When do you sit and when do you stand?

How do you know if the fitness level of the participant is high enough to be in your class? Who should be sitting? How much should we stand in a 45 minute class? These are all common questions and concerns when teaching Drums Alive® Golden Beats classes.

Did they walk into your class? If they did, then you need to ensure that a significant portion of the class is done standing.

Do we have to use chairs? Not necessarily. This depends on the frailty level in your classes.

The SilverSneakers™ Fitness Program recommends that their participants get out of their chairs at least 3 times during a class. That is a good guideline to use in Golden Beats classes as well. For instance, you may start them standing for the warm-up, sit down for a drumming track, stand up to work on balance, sit down for another drumming track, and stand up at the end for some nice deep breathing.

Guidelines for seated portions of the class

  • Do not use folding chairs as this increases the participant’s risk for an accident/injury.
  • Use only a straight back, armless chair (arms restricts all upper body movements).
  • Participants should wear good tennis shoes that provide support for the feet.
  • A seated class may be the only safe way for a frail older adult to engage in physical activity. This is preferable to not exercising at all.
  • A seated class will be beneficial for a frail population because the chair provides support while the participant is working to improve mobility and build up endurance.
  • HOWEVER – please keep in mind that training in a chair should be done for a good reason. Standing exercises and weight bearing activities are generally more effective than seated activities.
  • Seated does not mean easy. Marching can actually be more difficult seated than it is standing up!
  • ALWAYS encourage great posture when seated. Give reminders often to “check your posture”. Good posture means – keeping back straight, chest lifted, shoulders relaxed and down, and chin slightly tucked, eyes straight ahead.
  • Ask your participants to scoot themselves to the front of the chair so that their core muscles are engaged throughout the workout. It is also easier to do the feet/leg movements when they are sitting forward on their chair. (See the Drums Alive® – Sitting to Standing DVD+CD)

Guidelines for the standing portion of the class

Before beginning a standing program, make sure you understand the exercise guidelines set forth by the American College of Sports Medicine on exercise for older adults. Also, make sure that you fully understand the guidelines set forth by Drums Alive® (see the Drums Alive® Basic Instructor manual or the Drums Alive® Basic Instructor Online Home Study Course).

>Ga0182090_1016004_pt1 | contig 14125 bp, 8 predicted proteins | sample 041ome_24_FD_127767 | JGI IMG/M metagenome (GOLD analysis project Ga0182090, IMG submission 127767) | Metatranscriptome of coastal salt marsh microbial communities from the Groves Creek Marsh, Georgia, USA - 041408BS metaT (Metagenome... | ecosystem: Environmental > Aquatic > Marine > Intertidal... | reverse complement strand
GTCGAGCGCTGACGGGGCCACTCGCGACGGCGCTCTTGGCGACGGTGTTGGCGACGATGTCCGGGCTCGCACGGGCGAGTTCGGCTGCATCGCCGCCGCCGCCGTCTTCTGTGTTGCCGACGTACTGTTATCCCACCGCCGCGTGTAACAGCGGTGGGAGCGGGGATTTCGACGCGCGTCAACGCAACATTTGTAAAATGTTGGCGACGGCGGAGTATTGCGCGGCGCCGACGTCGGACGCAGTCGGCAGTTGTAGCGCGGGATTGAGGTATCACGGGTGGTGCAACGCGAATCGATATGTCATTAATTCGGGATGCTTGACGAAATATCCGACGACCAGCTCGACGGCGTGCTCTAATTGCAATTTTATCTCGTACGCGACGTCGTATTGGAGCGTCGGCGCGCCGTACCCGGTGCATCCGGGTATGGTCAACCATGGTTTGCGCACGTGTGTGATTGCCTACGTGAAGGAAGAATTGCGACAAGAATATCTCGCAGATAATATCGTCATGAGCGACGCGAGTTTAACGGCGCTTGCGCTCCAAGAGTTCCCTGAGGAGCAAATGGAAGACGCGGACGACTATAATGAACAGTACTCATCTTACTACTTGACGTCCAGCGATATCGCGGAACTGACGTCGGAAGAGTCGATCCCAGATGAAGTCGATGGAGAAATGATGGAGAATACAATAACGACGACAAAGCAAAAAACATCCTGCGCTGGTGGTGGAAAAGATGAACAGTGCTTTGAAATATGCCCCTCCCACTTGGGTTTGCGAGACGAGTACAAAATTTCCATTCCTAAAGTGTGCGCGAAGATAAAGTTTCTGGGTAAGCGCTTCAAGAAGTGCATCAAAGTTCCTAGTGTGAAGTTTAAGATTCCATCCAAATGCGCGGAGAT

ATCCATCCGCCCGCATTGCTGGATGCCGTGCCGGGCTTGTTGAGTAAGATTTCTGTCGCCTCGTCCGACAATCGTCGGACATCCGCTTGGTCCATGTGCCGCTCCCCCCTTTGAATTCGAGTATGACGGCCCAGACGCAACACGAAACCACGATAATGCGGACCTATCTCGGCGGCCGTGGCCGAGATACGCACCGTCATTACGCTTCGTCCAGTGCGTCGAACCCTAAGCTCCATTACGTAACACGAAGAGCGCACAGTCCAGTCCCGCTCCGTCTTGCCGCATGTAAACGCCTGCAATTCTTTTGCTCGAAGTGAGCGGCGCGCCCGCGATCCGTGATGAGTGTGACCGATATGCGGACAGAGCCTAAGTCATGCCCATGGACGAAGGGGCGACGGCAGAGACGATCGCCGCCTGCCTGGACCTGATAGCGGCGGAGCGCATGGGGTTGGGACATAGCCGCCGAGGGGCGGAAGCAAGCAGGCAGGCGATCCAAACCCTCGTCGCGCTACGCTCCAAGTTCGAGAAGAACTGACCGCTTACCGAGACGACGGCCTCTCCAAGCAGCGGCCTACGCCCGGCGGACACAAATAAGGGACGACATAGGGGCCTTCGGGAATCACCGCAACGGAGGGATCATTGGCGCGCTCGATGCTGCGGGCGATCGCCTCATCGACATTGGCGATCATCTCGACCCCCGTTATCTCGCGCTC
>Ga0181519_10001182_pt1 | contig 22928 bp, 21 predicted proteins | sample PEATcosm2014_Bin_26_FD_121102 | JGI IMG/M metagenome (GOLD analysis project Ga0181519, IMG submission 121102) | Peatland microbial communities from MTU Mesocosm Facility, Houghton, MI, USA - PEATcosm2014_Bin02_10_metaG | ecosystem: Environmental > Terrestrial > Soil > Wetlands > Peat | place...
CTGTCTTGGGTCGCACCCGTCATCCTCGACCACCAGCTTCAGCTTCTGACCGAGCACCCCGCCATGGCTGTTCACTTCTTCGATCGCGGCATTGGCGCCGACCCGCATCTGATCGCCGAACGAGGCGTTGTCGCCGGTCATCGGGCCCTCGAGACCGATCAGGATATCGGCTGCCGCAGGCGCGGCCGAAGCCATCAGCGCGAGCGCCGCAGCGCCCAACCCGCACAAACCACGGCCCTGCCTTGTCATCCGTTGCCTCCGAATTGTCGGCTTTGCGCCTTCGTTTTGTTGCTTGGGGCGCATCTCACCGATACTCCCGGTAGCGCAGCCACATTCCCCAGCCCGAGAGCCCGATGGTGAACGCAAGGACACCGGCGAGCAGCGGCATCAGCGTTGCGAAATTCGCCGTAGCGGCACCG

Two very important issues when teaching a standing Golden Beats class for older adults are balance and how balance is affected.

  • Utilize supportive and non-slippery shoes; however, when working on proprioceptive exercises there may be moments where “barefoot“ training is applicable. In this case safety is always a factor. Please follow the guidelines for barefoot training.
  • Give the client more time to process information cognitively while giving the body time to adapt and react. Reaction time is longer in aging adults – this is especially true in the standing portion of the Golden Beats program.
  • Work from the feet to the head. Starting at the feet will provide the proper foundation and preparation for more of the skills required throughout the program.
  • Progress linearly to laterally to multidirectional.
  • Utilize movement that represents daily functional patterns as well as sport activities.
  • Perform inter- and intramuscular coordination, strength, and ROM skills to help prepare the body and mind for the activities that will be introduced throughout the program.
  • Introduce partial movement and rhythmical patterns or combinations that will be used later.
  • Emphasize good training techniques.
  • Mimic movements or drumming speed.
  • Perform movements / patterns slowly before bringing either the movement or drumming patters up to speed.
  • Use caution when making directional, level, or dynamical changes.
  • Turns or quick feet should be avoided and only given as a modification for those that do not have physical issues.
  • Monitor Heart Rate: Be aware that the euphoric effects of drumming can often cause the participants to work too hard, therefore monitoring the heart rate and if possible blood pressure is recommended throughout the workout. (Follow the rules set forth by the ACSM – Recovery Heart Rate.) Utilize various exercises in between to help with recovery rate:
    • Balance Activities, Coordination, Proprioception
    • Strength, Back and Abdominal
    • Low intensity exercises
  • As individuals age the time for general recovery from training may increase and participants may need to increase the number of days off between workouts.
  • Provide novelty – utilize periodization to manipulate the changes in intensity, volume, intensity, and complexity.
  • Add unexpected stops in the choreography to challenge balance and proprioception.
  • Practice safety when utilizing the ball for strength or stretching work on the ball. Make sure that participants are able to sit or lay on the ball without falling off before beginning exercises in these positions. Balance may be an issue here. (Follow the safety rules of an accredited ball exercise program.)